One of the most notable choirs in Linköping is the Linköping University Male Voice Choir. Linköping is the home of theatrical heavy metal band Ghost and rock band the Pusjkins; the area around the main square was re-planned in the 1960s, many old houses were destroyed. Some, were moved to Gamla Linköping, in the city's western part, neighbouring the university's main campus, it is a popular site with both residents and tourists. NärCon, the largest anime and gaming convention in the Nordic countries, is held in Linköping. Teams from Linköping are prominent in floorball and ice hockey; the hockey team all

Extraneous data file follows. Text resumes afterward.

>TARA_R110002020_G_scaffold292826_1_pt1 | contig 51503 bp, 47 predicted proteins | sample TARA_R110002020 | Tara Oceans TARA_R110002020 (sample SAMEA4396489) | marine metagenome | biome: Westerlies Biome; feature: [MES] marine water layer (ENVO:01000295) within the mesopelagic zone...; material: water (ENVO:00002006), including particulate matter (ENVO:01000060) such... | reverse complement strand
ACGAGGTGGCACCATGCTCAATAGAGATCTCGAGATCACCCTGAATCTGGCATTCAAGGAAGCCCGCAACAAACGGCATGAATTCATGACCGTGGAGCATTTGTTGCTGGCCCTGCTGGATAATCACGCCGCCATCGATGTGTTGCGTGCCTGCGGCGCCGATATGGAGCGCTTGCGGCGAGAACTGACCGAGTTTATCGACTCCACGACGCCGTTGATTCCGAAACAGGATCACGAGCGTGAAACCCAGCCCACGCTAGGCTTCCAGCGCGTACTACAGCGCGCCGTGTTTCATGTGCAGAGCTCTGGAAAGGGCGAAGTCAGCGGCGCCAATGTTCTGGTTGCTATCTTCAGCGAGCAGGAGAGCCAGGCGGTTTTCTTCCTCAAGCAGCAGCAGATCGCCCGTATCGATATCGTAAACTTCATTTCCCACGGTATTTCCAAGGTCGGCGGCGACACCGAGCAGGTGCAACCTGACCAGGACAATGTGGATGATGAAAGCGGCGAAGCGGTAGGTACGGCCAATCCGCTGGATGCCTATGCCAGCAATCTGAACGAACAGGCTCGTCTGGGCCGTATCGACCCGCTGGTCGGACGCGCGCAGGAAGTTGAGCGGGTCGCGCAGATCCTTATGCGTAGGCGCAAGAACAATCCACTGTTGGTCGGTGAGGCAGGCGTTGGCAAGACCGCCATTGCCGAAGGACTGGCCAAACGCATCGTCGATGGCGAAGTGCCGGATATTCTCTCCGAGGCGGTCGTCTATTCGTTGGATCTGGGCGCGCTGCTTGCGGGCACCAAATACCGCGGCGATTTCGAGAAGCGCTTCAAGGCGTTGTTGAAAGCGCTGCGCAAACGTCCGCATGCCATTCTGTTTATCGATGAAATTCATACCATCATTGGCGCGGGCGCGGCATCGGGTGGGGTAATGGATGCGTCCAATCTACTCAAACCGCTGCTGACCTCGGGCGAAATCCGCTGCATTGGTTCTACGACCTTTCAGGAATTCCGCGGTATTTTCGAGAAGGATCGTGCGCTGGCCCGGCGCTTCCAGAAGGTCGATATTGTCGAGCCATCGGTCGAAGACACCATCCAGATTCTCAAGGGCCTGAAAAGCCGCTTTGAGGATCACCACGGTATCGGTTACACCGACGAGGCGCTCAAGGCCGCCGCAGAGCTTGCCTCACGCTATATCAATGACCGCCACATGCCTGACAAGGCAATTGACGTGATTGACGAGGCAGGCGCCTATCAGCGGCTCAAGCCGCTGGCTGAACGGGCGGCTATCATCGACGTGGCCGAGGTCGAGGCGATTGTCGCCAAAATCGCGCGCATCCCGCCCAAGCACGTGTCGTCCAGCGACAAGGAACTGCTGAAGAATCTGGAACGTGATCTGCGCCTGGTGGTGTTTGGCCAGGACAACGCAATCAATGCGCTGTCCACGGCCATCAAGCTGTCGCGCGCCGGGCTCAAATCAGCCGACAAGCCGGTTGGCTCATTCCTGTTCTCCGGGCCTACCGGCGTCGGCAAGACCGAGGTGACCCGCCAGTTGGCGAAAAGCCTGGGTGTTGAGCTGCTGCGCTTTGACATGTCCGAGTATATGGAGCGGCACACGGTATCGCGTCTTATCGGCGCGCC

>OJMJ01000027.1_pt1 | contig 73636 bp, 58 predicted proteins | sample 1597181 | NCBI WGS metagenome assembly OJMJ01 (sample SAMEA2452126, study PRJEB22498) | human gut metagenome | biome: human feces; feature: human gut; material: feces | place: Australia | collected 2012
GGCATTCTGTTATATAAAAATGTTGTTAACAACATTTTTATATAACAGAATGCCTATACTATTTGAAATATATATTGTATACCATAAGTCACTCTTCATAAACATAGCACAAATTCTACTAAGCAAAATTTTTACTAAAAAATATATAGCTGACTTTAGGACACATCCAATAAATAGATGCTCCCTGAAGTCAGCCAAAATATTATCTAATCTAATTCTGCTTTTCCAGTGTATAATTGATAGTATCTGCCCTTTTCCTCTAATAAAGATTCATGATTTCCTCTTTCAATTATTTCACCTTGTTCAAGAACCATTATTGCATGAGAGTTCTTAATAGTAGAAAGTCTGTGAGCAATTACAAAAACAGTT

Heimskringla is the best known of the Old Norse kings' sagas. It was written in Old Norse in Iceland by the poet and historian Snorri Sturluson c. 1230. The name Heimskringla was first used in the 17th century, derived from the first two words of one of the manuscripts. Heimskringla is a collection of sagas about Swedish and Norwegian kings, beginning with the saga of the legendary Swedish dynasty of the Ynglings, followed by accounts of historical Norwegian rulers from Harald Fairhair of the 9th century up to the death of the pretender Eystein Meyla in 1177; the exact sources of his work are disputed, but included earlier kings' sagas, such as Morkinskinna and the twelfth century Norwegian synoptic histories and oral traditions, notably many skaldic poems. Snorri had himself visited Norway and Sweden. For events of the mid-12th century, Snorri explicitly names the now-lost work Hryggjarstykki as his source; the composition of the sagas is Snorri's. The name Heimskringla comes from the fact that the first words of the first saga in the compilation are Kringla heimsins, "the orb of the Earth".